Brexit offers Britain opportunity to move faster than EU on financial services regulation

Jonathan Hill says the UK can act ‘more nimbly' to ensure it remains an ‘attractive place to do business’

A picture shows an empty street in the City of London on March 24, 2021 as life continues with England following a government roadmap to easing the coronavirus lockdown restrictions.   Britain on March 23 marked the anniversary of its first coronavirus lockdown with a minute's silence in tribute to the more than 126,000 people who have died -- one of the world's worst tolls. / AFP / DANIEL LEAL-OLIVAS
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Britain has the opportunity to move faster than the European Union as it sets its financial services regulations post-Brexit, Jonathan Hill, the author of a landmark listings review, told a virtual webinar on Thursday.

Former EU commissioner Mr Hill, whose review sets out a series of recommendations for the UK financial services sector, said Britain can now set rules “more swiftly, more competitively and more intelligently”.

As the UK considers its financial services legislation outside the EU, Mr Hill said there is an obvious opportunity for the country as it looks to achieve its ambition to be a global financial centre.

“We're not part of that consensus based, laborious process, where the European Parliament in particular tends to complicate legislation, and in crude terms, takes a pretty risk-averse attitude towards legislation," Mr Hill told a webinar hosted by the Centre of Policy Studies to examine the future of the City of London.

“So there are opportunities clearly for the UK, as a unitary state, to move faster, more intelligently, more proportionately and more nimbly in how we set about doing regulation.”

UK finance minister Rishi Sunak commissioned Mr Hill to write the listings review as part of the government's bid to overhaul the London Stock Exchange in a post-Brexit shake-up.

Mr Sunak wants to help London compete with global centres such as New York, Amsterdam and Frankfurt and lure tech founders to the London Stock Exchange.

Mr Hill said the UK should avoid diverging from other jurisdictions or ripping up the rulebook “for the sake of it”.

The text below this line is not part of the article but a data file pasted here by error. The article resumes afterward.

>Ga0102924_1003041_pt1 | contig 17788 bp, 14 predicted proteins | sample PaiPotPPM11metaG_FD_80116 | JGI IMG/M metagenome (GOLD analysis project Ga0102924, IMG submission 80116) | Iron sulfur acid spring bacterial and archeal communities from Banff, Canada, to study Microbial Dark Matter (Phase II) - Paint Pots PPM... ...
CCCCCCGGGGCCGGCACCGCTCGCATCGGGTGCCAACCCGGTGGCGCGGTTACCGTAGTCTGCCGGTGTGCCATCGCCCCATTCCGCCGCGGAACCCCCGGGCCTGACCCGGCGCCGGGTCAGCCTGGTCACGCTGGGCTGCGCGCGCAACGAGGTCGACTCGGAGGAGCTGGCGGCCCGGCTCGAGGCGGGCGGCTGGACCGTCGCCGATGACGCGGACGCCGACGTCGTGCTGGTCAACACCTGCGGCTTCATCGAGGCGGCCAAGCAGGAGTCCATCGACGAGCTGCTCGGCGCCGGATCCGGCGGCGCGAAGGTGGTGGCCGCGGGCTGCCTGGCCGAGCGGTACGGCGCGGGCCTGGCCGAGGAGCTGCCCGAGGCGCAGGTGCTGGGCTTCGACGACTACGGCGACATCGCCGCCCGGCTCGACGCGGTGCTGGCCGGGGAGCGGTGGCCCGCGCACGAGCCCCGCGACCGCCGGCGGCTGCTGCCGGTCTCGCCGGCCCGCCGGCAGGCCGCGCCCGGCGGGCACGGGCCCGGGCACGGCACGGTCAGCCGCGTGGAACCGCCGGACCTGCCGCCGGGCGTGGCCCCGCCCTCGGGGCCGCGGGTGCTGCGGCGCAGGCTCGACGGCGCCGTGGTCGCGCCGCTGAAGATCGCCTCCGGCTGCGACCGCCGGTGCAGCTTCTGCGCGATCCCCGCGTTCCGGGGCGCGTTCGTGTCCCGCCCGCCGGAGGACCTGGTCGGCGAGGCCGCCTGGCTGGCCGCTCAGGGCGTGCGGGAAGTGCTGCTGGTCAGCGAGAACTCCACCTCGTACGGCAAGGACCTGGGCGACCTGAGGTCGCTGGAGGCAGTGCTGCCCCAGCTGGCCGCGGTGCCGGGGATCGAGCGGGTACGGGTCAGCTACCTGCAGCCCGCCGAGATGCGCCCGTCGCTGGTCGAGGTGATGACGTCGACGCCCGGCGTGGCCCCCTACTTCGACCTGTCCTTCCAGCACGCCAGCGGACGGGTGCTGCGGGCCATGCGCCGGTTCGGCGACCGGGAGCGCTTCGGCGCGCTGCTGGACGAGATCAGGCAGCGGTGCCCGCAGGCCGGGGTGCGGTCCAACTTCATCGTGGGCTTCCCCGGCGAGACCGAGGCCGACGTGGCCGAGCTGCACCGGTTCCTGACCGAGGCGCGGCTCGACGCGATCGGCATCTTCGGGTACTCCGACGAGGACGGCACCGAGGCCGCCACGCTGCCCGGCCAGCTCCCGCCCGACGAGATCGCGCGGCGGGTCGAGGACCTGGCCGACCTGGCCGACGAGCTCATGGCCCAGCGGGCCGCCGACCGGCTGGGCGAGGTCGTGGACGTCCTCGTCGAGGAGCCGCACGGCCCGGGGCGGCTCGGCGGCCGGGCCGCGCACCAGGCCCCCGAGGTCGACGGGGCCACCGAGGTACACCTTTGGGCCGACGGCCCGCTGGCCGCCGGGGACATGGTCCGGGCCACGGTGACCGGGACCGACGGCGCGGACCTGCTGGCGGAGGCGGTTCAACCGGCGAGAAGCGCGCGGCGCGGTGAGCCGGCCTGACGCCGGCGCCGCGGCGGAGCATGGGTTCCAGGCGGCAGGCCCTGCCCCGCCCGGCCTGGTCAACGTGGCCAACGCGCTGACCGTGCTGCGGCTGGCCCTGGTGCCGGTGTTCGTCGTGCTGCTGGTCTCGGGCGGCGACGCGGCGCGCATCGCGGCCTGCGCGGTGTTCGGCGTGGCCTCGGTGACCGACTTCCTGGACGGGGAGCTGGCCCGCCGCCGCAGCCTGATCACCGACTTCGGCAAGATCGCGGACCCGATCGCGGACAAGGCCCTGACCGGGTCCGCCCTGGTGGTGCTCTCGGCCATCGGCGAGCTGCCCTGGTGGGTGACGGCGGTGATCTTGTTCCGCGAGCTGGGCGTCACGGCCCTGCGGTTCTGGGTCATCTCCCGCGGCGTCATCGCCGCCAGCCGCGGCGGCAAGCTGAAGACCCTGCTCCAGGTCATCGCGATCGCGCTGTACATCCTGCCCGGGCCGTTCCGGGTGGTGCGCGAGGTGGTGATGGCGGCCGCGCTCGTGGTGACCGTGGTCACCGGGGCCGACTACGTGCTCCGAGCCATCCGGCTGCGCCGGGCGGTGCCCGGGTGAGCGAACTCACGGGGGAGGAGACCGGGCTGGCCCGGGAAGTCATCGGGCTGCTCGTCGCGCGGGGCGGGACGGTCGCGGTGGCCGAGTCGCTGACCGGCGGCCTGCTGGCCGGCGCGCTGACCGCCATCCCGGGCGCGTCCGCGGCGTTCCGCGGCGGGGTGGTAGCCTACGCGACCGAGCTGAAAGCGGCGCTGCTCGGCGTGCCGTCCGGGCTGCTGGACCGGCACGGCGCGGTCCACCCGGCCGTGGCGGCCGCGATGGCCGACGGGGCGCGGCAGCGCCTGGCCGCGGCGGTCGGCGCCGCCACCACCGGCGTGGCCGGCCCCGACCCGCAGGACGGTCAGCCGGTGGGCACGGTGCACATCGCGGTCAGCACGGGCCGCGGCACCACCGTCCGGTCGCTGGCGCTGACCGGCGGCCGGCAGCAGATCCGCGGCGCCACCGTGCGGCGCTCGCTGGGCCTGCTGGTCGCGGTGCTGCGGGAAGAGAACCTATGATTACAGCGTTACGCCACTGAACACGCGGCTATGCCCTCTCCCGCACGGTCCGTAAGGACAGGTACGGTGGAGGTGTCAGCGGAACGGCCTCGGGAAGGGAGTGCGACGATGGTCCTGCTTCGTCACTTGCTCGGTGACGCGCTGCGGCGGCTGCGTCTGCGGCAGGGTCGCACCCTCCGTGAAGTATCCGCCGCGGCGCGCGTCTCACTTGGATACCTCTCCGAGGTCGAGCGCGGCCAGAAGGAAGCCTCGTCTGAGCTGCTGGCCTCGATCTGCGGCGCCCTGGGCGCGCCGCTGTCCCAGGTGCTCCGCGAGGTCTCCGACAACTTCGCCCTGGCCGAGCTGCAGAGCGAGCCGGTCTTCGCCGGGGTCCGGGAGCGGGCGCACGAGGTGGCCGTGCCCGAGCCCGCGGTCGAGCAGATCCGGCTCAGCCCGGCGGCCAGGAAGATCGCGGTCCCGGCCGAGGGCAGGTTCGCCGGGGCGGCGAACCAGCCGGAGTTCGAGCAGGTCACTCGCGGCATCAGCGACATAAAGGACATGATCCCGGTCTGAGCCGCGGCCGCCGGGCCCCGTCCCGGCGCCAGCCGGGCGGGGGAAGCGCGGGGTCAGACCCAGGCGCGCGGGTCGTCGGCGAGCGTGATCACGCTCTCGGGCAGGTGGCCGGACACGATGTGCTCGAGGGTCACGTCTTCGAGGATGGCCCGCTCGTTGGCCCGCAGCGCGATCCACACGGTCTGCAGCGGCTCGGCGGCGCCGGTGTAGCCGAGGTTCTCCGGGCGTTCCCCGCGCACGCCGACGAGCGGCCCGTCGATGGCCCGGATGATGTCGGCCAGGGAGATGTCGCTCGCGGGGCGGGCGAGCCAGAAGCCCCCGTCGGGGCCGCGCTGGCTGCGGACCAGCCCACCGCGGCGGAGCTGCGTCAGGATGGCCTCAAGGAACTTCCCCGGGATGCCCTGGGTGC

“If we have an ambition to be a global financial centre, then clearly it makes sense for us to follow global financial standards," he said.

“To make sure the UK is a very attractive place for people to do business, we'll want to go for high standards. Our politicians and our regulators, now have an opportunity to set an appropriate regulatory framework, both for the UK and for us as a global centre.”

In the run-up to Britain’s exit from the EU, several global banks moved financial staff and assets from the City of London to Europe with the number of Brexit-related job moves totalling 7,600, financial services consultancy EY said.

While the pace of asset and job relocation announcements had since eased, it would be replaced by “a slower yet ongoing movement of people and assets to Europe for compliance purposes", said Omar Ali, a financial services managing partner at EY.

03/03/2021. London, United Kingdom. Chancellor of the Exchequer Rishi Sunak leaves Downing Street to deliver his annual budget in parliament . 11 Downing Street. Picture by Simon Dawson / No 10 Downing Street

Mr Hill's review, unveiled alongside Mr Sunak's budget earlier this month, recommended updating rules around free float requirements, dual-class structures and special purpose acquisition companies, to strengthen the UK's position as a world-leading financial centre.

Reducing free float requirements – the amount of a company’s shares in public hands – to 15 per cent from 25 per cent, will allow companies to use other measures to demonstrate liquidity.

Mr Hill's review immediately attracted the interest of British food delivery start-up Deliveroo, which said it picked London for its £8.8 billion ($12.07bn) stock market flotation in April because of the planned overhaul.

Tom Clougherty, head of tax at the Centre for Policy Studies, said Brexit and the regulatory divergence it opens the door to is the opportunity the UK has been waiting for “to reprioritise growth and competitiveness”.

Looking ahead, Mr Clougherty said regulation should seek to promote competition and to embrace and enable innovation.

"Certain parts of the financial services industry could change quite dramatically in the years ahead, in a way that perhaps hasn't been the case in the past," he said, referring to the growth of FinTech and the increasing adoption of digital currencies.

"You want regulation to enable or to encourage that, never to stand in his way," Mr Clougherty said.

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